The number of people filing new claims for unemployment benefits rose last week by 12,000 to a seasonally adjusted 472,000, according to the Labor Department report. Continued job losses seem to be one of the biggest concerns of economists who have been hoping that 2010 would mean a financial recovery. But the reality has been much bleaker. There are about 4.57 million Americans receiving ongoing unemployment insurance benefits and that does not include the 5.2 million Americans receiving unemployment insurance benefits under an emergency extension plan funded by the federal government. So in reality we have nearly 10 million Americans officially unemployed, in other words they are official because they can receive benefits and we're are not counting all of those who have no job yet cannot receive benefits. This astronomically high unemployment figure has far reaching ramifications for the greater economy and for those who are currently unemployed.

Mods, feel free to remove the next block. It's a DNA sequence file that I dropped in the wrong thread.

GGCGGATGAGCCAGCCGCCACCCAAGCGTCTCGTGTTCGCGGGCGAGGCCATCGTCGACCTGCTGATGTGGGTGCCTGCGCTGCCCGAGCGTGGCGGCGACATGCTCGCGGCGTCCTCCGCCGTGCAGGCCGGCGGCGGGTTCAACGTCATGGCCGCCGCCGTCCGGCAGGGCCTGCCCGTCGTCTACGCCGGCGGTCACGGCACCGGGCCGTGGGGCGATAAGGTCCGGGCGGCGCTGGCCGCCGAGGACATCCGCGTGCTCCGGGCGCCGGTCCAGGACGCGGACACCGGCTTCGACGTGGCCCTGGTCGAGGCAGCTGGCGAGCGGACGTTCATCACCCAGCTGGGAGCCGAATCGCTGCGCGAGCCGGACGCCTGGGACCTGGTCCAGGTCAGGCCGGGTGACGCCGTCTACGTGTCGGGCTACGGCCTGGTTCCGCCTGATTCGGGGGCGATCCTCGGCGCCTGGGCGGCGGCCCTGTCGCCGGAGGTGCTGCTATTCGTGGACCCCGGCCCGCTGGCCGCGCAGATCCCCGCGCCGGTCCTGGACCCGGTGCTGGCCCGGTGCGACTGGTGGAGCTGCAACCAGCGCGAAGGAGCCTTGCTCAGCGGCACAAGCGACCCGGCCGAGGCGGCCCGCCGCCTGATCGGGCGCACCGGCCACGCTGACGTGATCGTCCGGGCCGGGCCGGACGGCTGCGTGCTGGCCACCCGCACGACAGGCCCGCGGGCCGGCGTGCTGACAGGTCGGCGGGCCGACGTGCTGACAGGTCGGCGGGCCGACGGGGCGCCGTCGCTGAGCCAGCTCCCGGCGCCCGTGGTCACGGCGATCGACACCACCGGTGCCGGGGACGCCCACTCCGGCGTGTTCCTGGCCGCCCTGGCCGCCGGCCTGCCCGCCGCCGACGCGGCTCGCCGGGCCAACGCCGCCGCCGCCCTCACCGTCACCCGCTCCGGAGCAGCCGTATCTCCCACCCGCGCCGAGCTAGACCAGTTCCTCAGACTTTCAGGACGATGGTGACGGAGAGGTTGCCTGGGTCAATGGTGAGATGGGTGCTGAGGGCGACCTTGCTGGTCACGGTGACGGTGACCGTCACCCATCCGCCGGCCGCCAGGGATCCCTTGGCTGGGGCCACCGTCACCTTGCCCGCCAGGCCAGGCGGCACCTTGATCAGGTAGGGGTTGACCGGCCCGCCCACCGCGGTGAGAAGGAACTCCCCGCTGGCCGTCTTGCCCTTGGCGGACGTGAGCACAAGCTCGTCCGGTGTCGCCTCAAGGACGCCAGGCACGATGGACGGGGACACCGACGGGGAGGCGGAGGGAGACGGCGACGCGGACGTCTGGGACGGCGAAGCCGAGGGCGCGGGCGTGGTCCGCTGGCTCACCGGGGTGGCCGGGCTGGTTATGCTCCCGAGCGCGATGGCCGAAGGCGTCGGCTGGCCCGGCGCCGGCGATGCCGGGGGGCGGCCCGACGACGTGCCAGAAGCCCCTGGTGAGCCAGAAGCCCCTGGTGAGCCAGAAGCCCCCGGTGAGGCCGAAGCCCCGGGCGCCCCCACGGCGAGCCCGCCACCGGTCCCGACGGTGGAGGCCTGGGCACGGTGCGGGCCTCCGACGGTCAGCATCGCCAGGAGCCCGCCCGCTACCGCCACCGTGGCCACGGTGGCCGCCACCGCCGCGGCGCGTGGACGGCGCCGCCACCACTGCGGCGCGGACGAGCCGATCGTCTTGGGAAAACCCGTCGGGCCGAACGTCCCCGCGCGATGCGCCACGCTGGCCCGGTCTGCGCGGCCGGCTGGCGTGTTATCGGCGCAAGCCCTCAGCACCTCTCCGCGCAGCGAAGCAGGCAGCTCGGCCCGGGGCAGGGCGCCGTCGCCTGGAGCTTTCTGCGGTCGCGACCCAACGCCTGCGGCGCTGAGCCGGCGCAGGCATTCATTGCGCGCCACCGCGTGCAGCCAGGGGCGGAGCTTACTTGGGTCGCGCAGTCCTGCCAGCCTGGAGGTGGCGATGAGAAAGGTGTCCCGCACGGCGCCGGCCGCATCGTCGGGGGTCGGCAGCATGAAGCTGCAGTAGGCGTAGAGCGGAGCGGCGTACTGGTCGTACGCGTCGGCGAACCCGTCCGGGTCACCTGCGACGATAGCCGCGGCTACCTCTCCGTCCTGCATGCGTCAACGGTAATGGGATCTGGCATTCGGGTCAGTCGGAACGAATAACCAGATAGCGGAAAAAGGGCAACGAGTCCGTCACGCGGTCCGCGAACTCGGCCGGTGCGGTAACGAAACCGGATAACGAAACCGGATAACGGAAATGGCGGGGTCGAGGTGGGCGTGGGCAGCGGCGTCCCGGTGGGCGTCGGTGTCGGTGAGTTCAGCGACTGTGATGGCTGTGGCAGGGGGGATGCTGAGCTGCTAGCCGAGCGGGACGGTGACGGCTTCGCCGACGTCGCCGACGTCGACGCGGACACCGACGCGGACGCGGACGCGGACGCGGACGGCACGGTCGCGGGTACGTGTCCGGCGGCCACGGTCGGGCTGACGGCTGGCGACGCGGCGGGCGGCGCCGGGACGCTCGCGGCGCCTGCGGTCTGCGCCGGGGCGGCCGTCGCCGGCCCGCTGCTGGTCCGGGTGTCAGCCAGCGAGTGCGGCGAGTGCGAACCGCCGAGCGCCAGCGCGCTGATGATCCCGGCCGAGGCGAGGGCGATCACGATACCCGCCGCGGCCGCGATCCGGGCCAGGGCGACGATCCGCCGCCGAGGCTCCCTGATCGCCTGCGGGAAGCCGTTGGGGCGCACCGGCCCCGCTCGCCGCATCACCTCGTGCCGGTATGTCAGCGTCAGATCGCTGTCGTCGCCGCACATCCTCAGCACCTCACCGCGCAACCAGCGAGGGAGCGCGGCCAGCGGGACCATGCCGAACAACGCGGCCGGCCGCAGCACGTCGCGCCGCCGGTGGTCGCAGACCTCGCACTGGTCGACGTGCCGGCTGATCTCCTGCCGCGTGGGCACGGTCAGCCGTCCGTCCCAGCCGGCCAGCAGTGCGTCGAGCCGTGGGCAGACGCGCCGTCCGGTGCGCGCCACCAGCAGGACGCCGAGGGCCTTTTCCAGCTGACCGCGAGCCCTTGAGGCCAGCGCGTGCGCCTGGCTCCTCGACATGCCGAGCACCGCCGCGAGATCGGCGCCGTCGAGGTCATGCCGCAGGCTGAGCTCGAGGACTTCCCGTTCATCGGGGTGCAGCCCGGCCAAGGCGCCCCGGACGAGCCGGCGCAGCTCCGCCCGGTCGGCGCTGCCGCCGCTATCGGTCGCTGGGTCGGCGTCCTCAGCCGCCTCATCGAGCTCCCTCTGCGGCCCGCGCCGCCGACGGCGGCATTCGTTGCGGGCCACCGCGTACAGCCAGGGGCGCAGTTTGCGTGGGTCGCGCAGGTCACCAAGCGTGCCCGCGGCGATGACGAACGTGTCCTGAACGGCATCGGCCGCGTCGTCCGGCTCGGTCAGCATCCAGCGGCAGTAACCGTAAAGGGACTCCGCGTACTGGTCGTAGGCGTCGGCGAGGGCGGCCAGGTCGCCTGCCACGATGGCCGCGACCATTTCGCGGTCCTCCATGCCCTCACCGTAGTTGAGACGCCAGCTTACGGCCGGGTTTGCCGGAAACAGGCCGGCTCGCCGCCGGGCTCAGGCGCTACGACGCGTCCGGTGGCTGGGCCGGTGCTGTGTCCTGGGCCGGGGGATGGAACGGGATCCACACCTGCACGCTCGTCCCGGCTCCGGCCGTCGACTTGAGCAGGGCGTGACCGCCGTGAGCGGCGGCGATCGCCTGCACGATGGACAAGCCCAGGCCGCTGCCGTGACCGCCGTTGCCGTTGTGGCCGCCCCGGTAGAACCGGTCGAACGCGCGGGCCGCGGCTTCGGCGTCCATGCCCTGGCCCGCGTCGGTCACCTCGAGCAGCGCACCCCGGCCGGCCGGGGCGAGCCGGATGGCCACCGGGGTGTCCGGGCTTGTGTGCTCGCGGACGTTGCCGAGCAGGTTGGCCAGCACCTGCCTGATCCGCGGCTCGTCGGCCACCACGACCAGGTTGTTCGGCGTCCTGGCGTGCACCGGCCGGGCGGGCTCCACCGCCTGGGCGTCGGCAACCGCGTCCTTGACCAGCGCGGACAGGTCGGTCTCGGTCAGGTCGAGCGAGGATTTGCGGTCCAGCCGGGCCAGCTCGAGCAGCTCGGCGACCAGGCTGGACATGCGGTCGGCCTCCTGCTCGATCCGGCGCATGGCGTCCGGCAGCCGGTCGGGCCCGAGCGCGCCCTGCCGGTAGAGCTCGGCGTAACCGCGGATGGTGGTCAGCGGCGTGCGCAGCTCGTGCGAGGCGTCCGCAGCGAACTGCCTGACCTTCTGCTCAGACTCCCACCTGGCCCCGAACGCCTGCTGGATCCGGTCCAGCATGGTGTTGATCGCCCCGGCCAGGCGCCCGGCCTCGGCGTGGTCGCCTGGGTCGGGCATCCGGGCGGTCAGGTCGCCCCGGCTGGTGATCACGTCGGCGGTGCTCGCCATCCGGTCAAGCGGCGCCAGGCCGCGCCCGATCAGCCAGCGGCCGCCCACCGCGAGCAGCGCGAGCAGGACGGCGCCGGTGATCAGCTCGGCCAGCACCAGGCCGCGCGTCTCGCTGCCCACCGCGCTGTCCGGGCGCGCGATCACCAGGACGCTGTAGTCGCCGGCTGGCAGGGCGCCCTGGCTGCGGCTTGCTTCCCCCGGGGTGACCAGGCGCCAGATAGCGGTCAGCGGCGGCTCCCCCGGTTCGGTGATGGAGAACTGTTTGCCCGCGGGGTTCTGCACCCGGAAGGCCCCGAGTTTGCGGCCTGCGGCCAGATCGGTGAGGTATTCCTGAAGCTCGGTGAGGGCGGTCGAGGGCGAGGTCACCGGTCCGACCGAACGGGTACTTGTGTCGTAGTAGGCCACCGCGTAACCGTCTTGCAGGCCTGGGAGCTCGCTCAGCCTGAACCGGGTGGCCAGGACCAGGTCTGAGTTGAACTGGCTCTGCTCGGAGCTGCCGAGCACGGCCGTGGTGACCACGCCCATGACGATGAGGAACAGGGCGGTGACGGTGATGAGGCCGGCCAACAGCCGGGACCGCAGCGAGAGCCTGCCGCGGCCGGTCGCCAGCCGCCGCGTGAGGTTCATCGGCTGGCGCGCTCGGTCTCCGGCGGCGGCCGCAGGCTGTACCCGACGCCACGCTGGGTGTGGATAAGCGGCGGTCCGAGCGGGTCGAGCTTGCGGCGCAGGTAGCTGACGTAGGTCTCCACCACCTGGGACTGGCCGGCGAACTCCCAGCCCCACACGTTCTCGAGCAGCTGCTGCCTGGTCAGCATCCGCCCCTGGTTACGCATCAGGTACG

Already, many businesses are facing bankruptcy because revenues have dropped due to shaky consumer confidence. Many Americans are afraid of facing a job loss so they are pulling back on spending. On the other hand, many businesses are scaling back on employee benefits and salaries citing the frail economy and thereby creating a domino effect which further decreases consumer participation in the economy. As more Americans lose their jobs, face reduced salaries and mounting debts, many more of them will be forced into bankruptcy. They will choose bankruptcy to save their homes from foreclosure or choose bankruptcy to avoid wage garnishments when they are unable to pay on their credit card bills and other unsecured debts. Eventually millions of Americans will time out of the unemployment benefits system because we cannot fund the extension forever. Those Americans will have no income and will have no other choice but to at least consider their bankruptcy options if they want to survive.